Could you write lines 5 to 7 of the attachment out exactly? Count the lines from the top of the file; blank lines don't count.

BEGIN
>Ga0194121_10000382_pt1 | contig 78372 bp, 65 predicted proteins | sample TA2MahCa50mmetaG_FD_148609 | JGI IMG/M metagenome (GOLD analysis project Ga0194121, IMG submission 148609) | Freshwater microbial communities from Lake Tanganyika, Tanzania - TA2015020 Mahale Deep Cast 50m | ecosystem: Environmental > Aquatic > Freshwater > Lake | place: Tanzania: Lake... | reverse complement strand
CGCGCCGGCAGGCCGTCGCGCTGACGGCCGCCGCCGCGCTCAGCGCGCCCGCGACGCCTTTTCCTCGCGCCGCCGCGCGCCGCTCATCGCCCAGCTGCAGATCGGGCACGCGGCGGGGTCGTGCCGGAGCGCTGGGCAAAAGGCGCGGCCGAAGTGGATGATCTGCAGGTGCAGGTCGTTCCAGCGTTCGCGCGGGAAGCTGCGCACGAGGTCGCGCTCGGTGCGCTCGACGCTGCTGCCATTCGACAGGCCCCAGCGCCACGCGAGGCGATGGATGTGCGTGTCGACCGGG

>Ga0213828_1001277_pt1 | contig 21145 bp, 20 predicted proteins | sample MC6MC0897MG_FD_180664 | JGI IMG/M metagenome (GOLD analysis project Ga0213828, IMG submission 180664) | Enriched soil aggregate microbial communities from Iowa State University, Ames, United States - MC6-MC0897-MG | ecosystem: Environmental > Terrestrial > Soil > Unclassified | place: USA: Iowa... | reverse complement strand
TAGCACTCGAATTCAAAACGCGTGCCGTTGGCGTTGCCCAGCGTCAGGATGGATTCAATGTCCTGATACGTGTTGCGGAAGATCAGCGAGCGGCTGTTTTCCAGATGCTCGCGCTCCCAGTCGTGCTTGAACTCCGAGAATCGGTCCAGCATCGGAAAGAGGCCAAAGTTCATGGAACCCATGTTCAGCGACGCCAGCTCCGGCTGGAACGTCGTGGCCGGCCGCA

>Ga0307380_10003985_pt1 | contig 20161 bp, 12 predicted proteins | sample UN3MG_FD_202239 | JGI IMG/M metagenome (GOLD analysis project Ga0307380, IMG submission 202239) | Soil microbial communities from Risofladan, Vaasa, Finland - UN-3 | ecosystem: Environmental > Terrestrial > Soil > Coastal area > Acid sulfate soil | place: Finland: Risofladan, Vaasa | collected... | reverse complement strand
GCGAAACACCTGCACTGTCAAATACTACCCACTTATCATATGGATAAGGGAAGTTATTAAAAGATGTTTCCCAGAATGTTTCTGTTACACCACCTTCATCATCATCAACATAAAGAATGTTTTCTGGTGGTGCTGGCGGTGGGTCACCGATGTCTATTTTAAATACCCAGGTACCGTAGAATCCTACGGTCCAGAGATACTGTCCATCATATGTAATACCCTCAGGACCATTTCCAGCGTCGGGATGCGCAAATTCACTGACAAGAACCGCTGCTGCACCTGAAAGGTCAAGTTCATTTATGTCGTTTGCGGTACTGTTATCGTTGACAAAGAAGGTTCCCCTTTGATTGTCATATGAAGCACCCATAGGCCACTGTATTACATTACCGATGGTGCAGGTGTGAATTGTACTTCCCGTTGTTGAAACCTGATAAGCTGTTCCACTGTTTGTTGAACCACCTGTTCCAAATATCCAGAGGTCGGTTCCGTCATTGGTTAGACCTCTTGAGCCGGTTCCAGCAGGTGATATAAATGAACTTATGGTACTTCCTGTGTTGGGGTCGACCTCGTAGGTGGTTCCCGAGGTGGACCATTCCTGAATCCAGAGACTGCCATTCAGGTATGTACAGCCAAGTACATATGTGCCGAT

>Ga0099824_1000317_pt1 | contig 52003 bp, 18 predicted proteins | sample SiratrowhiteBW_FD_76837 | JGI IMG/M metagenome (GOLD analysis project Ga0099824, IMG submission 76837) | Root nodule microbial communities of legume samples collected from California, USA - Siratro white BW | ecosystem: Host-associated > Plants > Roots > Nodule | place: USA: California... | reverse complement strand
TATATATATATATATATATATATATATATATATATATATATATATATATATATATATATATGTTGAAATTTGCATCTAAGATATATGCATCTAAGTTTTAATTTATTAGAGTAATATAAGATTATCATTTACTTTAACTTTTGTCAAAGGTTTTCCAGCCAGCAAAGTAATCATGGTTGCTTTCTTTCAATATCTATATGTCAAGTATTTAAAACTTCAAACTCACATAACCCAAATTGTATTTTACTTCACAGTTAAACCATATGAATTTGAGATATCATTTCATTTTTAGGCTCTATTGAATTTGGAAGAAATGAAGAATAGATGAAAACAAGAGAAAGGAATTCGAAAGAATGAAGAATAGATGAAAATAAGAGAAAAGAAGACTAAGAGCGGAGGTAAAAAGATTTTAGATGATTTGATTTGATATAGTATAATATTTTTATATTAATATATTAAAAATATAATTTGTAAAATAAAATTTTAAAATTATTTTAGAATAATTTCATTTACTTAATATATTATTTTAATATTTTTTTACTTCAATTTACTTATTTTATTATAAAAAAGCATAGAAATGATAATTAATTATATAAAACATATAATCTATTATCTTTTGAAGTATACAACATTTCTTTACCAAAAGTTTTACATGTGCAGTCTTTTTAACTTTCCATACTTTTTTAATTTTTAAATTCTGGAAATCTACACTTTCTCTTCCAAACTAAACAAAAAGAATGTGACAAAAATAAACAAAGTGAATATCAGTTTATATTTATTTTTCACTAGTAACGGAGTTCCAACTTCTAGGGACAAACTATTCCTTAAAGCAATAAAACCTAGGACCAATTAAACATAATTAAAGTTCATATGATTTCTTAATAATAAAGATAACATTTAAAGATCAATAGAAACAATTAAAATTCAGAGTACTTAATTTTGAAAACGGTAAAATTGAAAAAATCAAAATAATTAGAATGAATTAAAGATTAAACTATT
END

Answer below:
>Ga0307380_10003985_pt1 | contig 20161 bp, 12 predicted proteins | sample UN3MG_FD_202239 | JGI IMG/M metagenome (GOLD analysis project Ga0307380, IMG submission 202239) | Soil microbial communities from Risofladan, Vaasa, Finland - UN-3 | ecosystem: Environmental > Terrestrial > Soil > Coastal area > Acid sulfate soil | place: Finland: Risofladan, Vaasa | collected... | reverse complement strand
GCGAAACACCTGCACTGTCAAATACTACCCACTTATCATATGGATAAGGGAAGTTATTAAAAGATGTTTCCCAGAATGTTTCTGTTACACCACCTTCATCATCATCAACATAAAGAATGTTTTCTGGTGGTGCTGGCGGTGGGTCACCGATGTCTATTTTAAATACCCAGGTACCGTAGAATCCTACGGTCCAGAGATACTGTCCATCATATGTAATACCCTCAGGACCATTTCCAGCGTCGGGATGCGCAAATTCACTGACAAGAACCGCTGCTGCACCTGAAAGGTCAAGTTCATTTATGTCGTTTGCGGTACTGTTATCGTTGACAAAGAAGGTTCCCCTTTGATTGTCATATGAAGCACCCATAGGCCACTGTATTACATTACCGATGGTGCAGGTGTGAATTGTACTTCCCGTTGTTGAAACCTGATAAGCTGTTCCACTGTTTGTTGAACCACCTGTTCCAAATATCCAGAGGTCGGTTCCGTCATTGGTTAGACCTCTTGAGCCGGTTCCAGCAGGTGATATAAATGAACTTATGGTACTTCCTGTGTTGGGGTCGACCTCGTAGGTGGTTCCCGAGGTGGACCATTCCTGAATCCAGAGACTGCCATTCAGGTATGTACAGCCAAGTACATATGTGCCGAT

>Ga0099824_1000317_pt1 | contig 52003 bp, 18 predicted proteins | sample SiratrowhiteBW_FD_76837 | JGI IMG/M metagenome (GOLD analysis project Ga0099824, IMG submission 76837) | Root nodule microbial communities of legume samples collected from California, USA - Siratro white BW | ecosystem: Host-associated > Plants > Roots > Nodule | place: USA: California... | reverse complement strand